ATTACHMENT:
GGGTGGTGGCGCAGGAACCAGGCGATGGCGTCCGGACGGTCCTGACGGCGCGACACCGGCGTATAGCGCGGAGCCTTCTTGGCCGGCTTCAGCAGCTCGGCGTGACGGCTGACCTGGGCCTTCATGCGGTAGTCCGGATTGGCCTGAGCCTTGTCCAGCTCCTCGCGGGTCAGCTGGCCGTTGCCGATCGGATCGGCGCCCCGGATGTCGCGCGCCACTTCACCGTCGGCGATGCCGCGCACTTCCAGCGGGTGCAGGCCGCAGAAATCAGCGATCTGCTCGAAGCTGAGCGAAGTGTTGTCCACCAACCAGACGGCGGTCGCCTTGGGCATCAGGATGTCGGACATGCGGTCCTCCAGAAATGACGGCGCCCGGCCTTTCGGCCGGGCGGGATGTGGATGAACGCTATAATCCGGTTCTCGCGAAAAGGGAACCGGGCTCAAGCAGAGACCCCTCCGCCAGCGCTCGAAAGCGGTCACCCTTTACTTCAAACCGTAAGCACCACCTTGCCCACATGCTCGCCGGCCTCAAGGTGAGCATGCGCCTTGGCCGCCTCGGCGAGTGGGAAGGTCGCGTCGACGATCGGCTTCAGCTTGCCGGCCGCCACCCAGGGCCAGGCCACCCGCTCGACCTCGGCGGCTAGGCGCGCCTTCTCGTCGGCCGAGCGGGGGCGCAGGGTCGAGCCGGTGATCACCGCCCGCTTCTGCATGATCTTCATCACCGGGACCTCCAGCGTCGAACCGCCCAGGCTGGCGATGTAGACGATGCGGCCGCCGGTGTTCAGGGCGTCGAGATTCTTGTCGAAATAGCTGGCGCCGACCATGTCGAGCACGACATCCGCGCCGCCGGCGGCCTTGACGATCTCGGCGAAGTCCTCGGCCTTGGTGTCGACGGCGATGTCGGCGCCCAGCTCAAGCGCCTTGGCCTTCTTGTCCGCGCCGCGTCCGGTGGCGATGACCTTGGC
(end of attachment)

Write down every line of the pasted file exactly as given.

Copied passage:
GGGTGGTGGCGCAGGAACCAGGCGATGGCGTCCGGACGGTCCTGACGGCGCGACACCGGCGTATAGCGCGGAGCCTTCTTGGCCGGCTTCAGCAGCTCGGCGTGACGGCTGACCTGGGCCTTCATGCGGTAGTCCGGATTGGCCTGAGCCTTGTCCAGCTCCTCGCGGGTCAGCTGGCCGTTGCCGATCGGATCGGCGCCCCGGATGTCGCGCGCCACTTCACCGTCGGCGATGCCGCGCACTTCCAGCGGGTGCAGGCCGCAGAAATCAGCGATCTGCTCGAAGCTGAGCGAAGTGTTGTCCACCAACCAGACGGCGGTCGCCTTGGGCATCAGGATGTCGGACATGCGGTCCTCCAGAAATGACGGCGCCCGGCCTTTCGGCCGGGCGGGATGTGGATGAACGCTATAATCCGGTTCTCGCGAAAAGGGAACCGGGCTCAAGCAGAGACCCCTCCGCCAGCGCTCGAAAGCGGTCACCCTTTACTTCAAACCGTAAGCACCACCTTGCCCACATGCTCGCCGGCCTCAAGGTGAGCATGCGCCTTGGCCGCCTCGGCGAGTGGGAAGGTCGCGTCGACGATCGGCTTCAGCTTGCCGGCCGCCACCCAGGGCCAGGCCACCCGCTCGACCTCGGCGGCTAGGCGCGCCTTCTCGTCGGCCGAGCGGGGGCGCAGGGTCGAGCCGGTGATCACCGCCCGCTTCTGCATGATCTTCATCACCGGGACCTCCAGCGTCGAACCGCCCAGGCTGGCGATGTAGACGATGCGGCCGCCGGTGTTCAGGGCGTCGAGATTCTTGTCGAAATAGCTGGCGCCGACCATGTCGAGCACGACATCCGCGCCGCCGGCGGCCTTGACGATCTCGGCGAAGTCCTCGGCCTTGGTGTCGACGGCGATGTCGGCGCCCAGCTCAAGCGCCTTGGCCTTCTTGTCCGCGCCGCGTCCGGTGGCGATGACCTTGGC